Not So Good News & Advocating Ag
Not So Good News & Advocating Ag plus Food Forethought. I’m Greg Martin with today’s Northwest Report.
Barney Visser is the CEO of Furniture Row Companies and has no ties to agriculture but according to Troy Hadrick of Advocates for Agriculture, Visser saw some of the same trends in agriculture that he’d seen in the furniture industry and wanted to do something about it. Hadrick says the goal is to put a face on those involved in agriculture and promote the importance of the industry
HADDRICK: Barney put together an incredible paint scheme for a Nascar, but has used the Furniture Row retail locations to help tell that story and so we’re still in the beginning processes of putting all these plans in place and getting them going but it’s just an unbelievable opportunity for us in agriculture to get the story out.
The good news of last week’s Mexico tariff issue has turned sour after Mexico announced that it is responding to the U.S. proposal to negotiate an end to the Mexican tariffs by not adding any more goods or changing the list. However, the Mexican government plans to continue levying a tariff on all products currently on the list. A number of political leaders have called on the Mexican government to halt all tariffs now that the Administration has released an initial proposal.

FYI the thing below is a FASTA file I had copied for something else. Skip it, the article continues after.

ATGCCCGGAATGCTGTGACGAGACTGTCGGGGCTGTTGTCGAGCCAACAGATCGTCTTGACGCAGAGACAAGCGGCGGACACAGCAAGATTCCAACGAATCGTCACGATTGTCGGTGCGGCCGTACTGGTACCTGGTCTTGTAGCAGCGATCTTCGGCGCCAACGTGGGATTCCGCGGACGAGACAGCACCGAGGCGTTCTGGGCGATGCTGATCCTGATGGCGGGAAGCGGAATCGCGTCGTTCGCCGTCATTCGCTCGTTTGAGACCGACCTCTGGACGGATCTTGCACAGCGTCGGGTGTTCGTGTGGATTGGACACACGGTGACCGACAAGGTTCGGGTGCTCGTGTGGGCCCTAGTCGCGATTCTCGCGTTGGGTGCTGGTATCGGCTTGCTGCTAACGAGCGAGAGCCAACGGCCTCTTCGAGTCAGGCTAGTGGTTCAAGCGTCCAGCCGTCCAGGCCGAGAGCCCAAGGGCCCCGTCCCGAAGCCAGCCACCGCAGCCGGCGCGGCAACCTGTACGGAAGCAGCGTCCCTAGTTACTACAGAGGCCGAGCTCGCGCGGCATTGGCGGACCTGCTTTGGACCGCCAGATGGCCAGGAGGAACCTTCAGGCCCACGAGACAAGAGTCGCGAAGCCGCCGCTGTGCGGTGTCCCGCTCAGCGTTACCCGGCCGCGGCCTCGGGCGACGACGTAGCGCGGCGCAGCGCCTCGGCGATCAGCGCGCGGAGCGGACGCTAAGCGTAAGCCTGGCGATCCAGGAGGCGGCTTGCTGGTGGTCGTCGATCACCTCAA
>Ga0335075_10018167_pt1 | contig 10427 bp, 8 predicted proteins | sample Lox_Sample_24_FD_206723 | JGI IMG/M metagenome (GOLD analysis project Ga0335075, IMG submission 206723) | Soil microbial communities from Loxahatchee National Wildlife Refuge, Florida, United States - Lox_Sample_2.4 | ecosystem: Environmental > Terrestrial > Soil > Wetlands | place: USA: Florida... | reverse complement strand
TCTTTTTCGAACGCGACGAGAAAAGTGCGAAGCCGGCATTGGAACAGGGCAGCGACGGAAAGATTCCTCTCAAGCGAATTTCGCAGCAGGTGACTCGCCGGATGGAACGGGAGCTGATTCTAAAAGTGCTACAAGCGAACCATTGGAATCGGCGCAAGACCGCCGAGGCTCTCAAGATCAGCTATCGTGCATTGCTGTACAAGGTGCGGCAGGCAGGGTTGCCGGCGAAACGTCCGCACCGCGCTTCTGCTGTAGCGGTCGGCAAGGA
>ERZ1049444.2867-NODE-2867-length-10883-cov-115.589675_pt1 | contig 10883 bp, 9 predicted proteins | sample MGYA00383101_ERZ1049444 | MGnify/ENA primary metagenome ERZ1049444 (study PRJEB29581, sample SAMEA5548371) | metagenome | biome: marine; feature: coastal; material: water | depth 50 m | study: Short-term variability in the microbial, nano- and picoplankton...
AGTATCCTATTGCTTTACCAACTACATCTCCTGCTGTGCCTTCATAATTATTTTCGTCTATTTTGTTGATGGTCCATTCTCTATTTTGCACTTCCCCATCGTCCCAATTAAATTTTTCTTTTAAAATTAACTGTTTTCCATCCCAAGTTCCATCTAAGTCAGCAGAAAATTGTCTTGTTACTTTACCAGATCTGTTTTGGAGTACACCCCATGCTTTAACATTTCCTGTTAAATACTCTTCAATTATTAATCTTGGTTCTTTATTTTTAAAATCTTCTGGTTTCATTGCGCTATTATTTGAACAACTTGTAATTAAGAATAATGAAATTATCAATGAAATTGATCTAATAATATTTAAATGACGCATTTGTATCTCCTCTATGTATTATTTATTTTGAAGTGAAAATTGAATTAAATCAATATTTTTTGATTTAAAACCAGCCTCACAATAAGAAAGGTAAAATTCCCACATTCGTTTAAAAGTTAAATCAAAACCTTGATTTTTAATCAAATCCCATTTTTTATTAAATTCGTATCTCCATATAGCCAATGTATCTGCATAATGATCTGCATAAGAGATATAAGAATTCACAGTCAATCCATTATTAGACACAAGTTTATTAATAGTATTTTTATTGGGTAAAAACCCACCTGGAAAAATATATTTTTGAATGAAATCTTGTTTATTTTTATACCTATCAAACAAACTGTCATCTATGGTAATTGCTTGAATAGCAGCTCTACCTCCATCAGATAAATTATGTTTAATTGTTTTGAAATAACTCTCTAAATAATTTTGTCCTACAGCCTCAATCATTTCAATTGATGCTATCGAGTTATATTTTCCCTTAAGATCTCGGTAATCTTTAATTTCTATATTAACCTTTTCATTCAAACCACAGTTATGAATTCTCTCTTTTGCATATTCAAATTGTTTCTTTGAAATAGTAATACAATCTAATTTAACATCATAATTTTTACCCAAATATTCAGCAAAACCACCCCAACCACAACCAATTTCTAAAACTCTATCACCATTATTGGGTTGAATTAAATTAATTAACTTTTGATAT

Now with today’s Food Forethought, here’s Lacy Gray.
While most of us are still bundling up due to the onslaught of winter a group of people are hard at work to discover efficient ways to fight a summertime pest, one that causes millions of dollars in damage each year, grasshoppers. Considering federal and state pest control agencies spend millions each year to control grasshopper populations it’s ironic they’re now finding controlled burning of rangeland and farmland can be used effectively and selectively in the battle to manage grasshoppers. This has all the earmarks of one of those “well, duh” moments. Controlled land burns are a subject of much debate, with environmental groups and farmers butting heads over the now highly controversial practice. Farmers have long used field burning to control pests and rid fields of diseases, but many have had to adopt alternatives to burning because of current strict regulations. Environmentalists however are not in favor of many alternatives to controlled burning either. While scientists admit controlled burning isn’t the lone answer to managing grasshoppers, they have gone on record to state it’s an effective and needed “tool in their arsenal”.
Thanks Lacy. That’s today’s Northwest Report. I’m Greg Martin on the Ag Information Network.